The subbing composition may be applied to the polyester film as an aqueous dispersion or a solution in an organic solvent by any suitable conventional coating technique such as dip coating, bead coating, reverse roller coating or slot coating.

The subbing composition may be applied to the polyester film during or after the completion of the process by which the polyester film is produced.

If the subbing composition is applied to the film after the production of the film has been completed, the film may be pretreated or coated in such a way to improve the adhesion of the subbing layer to the film surface. Conventional chemical or physical pretreatments such as coating the film surface with a solution having a swelling, solvent or oxidising action on the film, corona discharge treatment, flame treatment, or ultra-violet light treatment may be used. Alternatively, the plastics film may carry an adhesion-promoting polymeric layer to which the subbing layer according to the invention may be applied.

It has been found however that the subbing compositions bond with acceptable adhesion to the polyester film surface when applied to the film during the process for its manufacture. Satisfactory adhesion is obtainable by direct application of the subbing composition to the polyester film surface without any pretreatment or interposition of an adhesion-promoting layer.

Polyester films are normally manufactured by a process wherein the films are molecularly oriented by stretching in two mutually perpendicular directions. The process is conventionally accomplished by sequentially stretching a flat amorphous polyester film first in one direction and then in another mutually perpendicular direction. Generally, it is preferred to stretch the film firstly in the longitudinal direction, i.e. the direction of passage through the stretching machine, and then in the transverse direction. The stretched films may also be dimensionally stabilised by heat-setting under dimensional restraint. Stretching and heat setting is conventionally carried out by heating the film above ambient temperature. The preferred polyester films for use according to the invention may be made according to such a process. Polyethylene terephthalates are preferably produced by sequential biaxial orientation and heat setting, e.g. as described in GB patent specification 838 708.

Polyester films oriented by sequential stretching may be coated with the subbing composition either before stretching in the first direction of stretching or at a stage intermediate the stretching in the first direction and stretching in the second direction. It is preferred according to this invention that the subbing composition should be applied to the film between the two stretching operations, e.g. by firstly stretching the film in the longitudinal direction over a series of rotating rollers, coating with the subbing composition and then stretching transversely in a stenter oven followed by heat-setting.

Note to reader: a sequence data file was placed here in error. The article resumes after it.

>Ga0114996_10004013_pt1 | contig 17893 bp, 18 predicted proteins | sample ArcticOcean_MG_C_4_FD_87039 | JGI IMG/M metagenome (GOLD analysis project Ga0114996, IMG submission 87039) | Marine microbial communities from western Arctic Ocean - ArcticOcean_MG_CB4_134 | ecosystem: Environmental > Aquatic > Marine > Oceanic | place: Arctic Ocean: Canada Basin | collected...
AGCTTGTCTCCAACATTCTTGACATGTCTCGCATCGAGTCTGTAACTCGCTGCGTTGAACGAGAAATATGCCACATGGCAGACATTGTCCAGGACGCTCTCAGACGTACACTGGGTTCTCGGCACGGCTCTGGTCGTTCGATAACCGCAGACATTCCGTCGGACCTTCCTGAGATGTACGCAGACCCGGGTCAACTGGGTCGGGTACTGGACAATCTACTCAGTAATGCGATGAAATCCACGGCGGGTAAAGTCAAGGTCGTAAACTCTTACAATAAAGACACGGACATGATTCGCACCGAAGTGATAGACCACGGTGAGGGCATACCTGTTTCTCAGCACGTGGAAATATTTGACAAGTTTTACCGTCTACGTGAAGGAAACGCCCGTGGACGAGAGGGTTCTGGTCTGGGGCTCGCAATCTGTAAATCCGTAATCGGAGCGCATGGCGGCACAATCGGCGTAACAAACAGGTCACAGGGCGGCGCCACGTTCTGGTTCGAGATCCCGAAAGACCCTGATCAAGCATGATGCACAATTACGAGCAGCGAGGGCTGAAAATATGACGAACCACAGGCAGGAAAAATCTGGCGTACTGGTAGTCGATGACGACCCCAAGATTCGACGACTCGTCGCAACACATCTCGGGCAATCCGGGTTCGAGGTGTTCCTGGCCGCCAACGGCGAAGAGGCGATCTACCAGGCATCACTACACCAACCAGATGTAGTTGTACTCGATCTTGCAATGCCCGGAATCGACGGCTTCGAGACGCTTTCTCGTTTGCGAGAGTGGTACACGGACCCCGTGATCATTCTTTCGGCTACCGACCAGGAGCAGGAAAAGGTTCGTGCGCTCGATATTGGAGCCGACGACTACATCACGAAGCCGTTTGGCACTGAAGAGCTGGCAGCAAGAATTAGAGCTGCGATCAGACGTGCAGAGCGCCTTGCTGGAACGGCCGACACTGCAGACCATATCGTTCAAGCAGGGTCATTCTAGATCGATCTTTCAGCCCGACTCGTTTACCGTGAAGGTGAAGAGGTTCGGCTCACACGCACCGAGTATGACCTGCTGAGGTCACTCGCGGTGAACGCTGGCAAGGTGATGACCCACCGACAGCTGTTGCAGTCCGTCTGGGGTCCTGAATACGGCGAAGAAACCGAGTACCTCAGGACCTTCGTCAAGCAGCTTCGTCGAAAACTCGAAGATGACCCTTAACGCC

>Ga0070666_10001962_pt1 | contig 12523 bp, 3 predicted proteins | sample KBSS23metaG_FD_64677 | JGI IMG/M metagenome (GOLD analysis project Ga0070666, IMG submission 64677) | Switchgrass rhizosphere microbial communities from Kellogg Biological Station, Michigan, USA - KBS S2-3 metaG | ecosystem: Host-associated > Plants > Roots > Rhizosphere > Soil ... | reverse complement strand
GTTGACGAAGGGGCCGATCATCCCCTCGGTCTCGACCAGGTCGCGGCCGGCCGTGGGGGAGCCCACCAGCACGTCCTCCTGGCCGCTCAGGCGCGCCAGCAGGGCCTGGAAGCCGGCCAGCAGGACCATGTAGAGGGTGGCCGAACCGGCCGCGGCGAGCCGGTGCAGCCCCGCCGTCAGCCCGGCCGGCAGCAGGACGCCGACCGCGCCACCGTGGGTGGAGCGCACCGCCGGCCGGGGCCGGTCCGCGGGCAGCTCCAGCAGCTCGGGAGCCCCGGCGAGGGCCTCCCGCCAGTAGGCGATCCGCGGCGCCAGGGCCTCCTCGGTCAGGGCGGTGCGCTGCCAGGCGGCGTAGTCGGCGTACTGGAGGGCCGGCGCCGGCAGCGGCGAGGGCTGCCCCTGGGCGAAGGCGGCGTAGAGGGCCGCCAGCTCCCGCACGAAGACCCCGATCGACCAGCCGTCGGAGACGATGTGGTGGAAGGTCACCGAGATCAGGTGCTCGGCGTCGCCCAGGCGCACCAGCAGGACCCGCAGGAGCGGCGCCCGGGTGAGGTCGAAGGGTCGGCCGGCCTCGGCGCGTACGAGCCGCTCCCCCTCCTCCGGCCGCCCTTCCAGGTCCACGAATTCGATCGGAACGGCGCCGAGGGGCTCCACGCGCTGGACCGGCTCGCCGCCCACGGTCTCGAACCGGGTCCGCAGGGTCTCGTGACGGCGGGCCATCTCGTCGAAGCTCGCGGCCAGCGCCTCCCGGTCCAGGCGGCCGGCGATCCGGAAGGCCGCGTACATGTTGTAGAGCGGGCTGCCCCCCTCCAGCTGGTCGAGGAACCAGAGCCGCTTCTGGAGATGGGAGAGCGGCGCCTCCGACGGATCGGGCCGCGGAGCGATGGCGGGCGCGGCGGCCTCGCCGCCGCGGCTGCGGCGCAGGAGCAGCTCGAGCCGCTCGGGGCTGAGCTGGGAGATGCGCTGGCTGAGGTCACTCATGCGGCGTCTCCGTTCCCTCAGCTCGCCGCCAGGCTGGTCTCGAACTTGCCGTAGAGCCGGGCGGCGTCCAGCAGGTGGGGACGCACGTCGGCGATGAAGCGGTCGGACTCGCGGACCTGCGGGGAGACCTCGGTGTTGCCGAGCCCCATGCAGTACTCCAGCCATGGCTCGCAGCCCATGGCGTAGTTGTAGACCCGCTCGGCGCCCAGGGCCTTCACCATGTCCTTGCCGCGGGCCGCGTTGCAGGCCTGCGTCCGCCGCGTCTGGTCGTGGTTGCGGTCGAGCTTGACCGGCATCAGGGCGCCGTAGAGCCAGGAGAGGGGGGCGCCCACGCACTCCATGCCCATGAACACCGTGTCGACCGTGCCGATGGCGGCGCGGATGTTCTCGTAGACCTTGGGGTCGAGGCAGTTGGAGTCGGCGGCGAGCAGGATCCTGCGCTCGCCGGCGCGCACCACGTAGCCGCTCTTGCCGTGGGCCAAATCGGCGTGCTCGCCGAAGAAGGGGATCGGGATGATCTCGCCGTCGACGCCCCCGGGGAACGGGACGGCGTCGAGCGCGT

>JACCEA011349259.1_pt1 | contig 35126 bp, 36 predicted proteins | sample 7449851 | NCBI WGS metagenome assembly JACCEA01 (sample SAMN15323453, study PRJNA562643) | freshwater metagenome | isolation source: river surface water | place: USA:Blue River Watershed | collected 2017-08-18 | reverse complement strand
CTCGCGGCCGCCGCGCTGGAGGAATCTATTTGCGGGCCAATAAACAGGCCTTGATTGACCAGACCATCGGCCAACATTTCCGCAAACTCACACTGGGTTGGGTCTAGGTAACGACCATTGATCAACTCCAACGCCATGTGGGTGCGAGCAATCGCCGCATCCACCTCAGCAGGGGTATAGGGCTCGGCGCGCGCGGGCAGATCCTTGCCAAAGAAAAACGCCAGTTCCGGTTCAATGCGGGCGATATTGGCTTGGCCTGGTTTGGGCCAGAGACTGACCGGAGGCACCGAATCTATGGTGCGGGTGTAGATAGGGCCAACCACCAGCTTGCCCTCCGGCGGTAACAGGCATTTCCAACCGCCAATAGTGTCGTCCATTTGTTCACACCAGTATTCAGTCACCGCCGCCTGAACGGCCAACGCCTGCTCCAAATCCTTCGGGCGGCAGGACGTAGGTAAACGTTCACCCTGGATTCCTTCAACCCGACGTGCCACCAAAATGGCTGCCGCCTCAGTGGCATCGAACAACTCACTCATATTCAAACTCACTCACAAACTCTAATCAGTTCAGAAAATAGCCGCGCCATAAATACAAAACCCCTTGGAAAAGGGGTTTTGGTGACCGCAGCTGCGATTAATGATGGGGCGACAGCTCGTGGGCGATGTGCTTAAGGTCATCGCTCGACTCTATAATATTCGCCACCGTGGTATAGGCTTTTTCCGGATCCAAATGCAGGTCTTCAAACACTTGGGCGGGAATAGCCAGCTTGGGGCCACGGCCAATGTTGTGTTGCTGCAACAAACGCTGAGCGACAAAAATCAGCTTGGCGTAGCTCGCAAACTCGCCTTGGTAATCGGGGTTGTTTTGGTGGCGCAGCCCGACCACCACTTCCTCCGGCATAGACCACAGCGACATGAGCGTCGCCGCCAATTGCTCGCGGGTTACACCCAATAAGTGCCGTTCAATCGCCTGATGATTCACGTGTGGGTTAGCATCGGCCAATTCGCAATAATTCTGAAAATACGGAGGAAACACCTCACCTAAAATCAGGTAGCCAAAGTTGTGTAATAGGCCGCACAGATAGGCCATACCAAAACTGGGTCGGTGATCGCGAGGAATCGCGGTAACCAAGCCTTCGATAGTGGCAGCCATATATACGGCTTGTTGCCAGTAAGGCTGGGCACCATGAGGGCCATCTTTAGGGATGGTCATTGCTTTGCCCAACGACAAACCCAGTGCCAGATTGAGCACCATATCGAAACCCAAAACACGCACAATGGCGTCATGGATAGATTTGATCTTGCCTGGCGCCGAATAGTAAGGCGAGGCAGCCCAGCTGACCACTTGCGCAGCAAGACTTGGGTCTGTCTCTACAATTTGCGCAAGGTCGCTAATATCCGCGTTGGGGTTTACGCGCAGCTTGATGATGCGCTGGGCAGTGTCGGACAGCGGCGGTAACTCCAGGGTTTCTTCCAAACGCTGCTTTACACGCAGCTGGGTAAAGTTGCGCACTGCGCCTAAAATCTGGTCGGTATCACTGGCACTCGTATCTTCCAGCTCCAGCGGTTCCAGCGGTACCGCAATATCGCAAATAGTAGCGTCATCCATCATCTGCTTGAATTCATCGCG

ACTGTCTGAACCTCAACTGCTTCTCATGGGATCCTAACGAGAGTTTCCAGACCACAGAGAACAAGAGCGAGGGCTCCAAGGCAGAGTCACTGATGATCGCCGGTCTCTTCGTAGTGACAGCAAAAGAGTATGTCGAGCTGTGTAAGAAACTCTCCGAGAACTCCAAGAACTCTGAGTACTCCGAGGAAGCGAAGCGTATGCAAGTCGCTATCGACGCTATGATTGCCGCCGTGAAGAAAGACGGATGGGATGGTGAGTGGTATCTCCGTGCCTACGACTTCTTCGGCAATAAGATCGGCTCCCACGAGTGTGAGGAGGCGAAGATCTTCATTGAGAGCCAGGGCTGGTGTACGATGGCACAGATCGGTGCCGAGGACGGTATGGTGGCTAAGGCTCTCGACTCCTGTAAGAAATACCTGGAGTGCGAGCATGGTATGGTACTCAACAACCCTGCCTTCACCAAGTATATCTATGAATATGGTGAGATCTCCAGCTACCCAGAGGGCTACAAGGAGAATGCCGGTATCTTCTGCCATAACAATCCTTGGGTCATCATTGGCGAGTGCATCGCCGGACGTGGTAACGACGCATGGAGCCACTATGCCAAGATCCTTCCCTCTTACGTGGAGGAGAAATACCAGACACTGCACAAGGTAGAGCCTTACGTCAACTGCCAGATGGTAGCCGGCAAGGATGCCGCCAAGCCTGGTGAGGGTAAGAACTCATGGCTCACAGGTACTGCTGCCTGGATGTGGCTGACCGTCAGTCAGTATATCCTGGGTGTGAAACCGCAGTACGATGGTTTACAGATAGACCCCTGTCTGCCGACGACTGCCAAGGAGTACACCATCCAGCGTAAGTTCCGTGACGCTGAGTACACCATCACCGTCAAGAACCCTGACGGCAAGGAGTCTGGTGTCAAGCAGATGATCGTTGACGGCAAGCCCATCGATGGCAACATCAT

Subbing compositions applied to the polyester film surface are preferably applied as aqueous dispersions. The temperatures applied to the coated film during the subsequent stretching and/or heat setting are effective in drying the aqueous medium, or the solvent in the case of solvent-applied compositions, and also in coalescing and forming the coating into a continuous and uniform subbing layer. The cross-linking of cross-linkable subbing compositions is also achieved at such stretching and/or heat-setting temperatures.

The subbing layer is preferably applied to the polyester film at a coat weight within the range 0.1 to 10 mg/dm2, especially 1.0 to 3.0 mg/dm2. For films coated on both surfaces with a subbing layer, each layer preferably has a coat weight within the preferred range.

According to one aspect of this invention, a light-sensitive photographic emulsion layer, e.g. a conventional X-ray or graphic arts gelatinous silver halide emulsion, may be adhered directly or indirectly to the subbing layer. Indirect adhesion may be accomplished by interposing a conventional gelatinous subbing layer between the copolymeric subbing layer and the light-sensitive photographic emulsion layer. However, it has been discovered that adequate wet and dry adhesion can be obtained in the absence of a gelatinous subbing layer and by adhering the light-sensitive photographic emulsion layer directly to the copolymeric subbing layer. Modification of the surface of the copolymeric subbing layer, e.g. by flame treatment, ion bombardment, electron beam treatment, ultra-violet light treatment or preferably by corona discharge, may improve the adhesion of a light-sensitive photographic emulsion layer applied directly to the copolymeric subbing layer but may not be essential to the provision of satisfactory adhesion.

The preferred treatment by corona discharge may be effected in air at atmospheric pressure with conventional equipment using a high frequency, high voltage generator, preferably having a power output of from 1 to 20 kw at a potential of 1 to 100 kv. Discharge is conveniently accomplished by passing the film over a dielectric support roller at the discharge station at a linear speed preferably of 1.0 to 500 m per minute. The discharge electrodes may be positioned 0.1 to 10.0 mm from the moving film surface.

Satisfactory adhesion of light-sensitive gelatinous silver halide emulsions, especially conventional X-ray emulsions, applied directly to the surface of some subbing layer can however be achieved without any prior surface modification, e.g. by corona discharge treatment. Examples of subbing copolymers which provide adequate adhesion without corona discharge treatment are 40/35/10/15 mole % ethyl acrylate/methyl methacrylate/itaconic acid/sodium styrene sulphonate and 41/41.5/8.5/9.0 mole % ethyl acrylate/methyl methacrylate/glycidyl methacrylate/sodium styrene sulphonate.

The light-sensitive photographic emulsion may optionally include any of the conventional additives.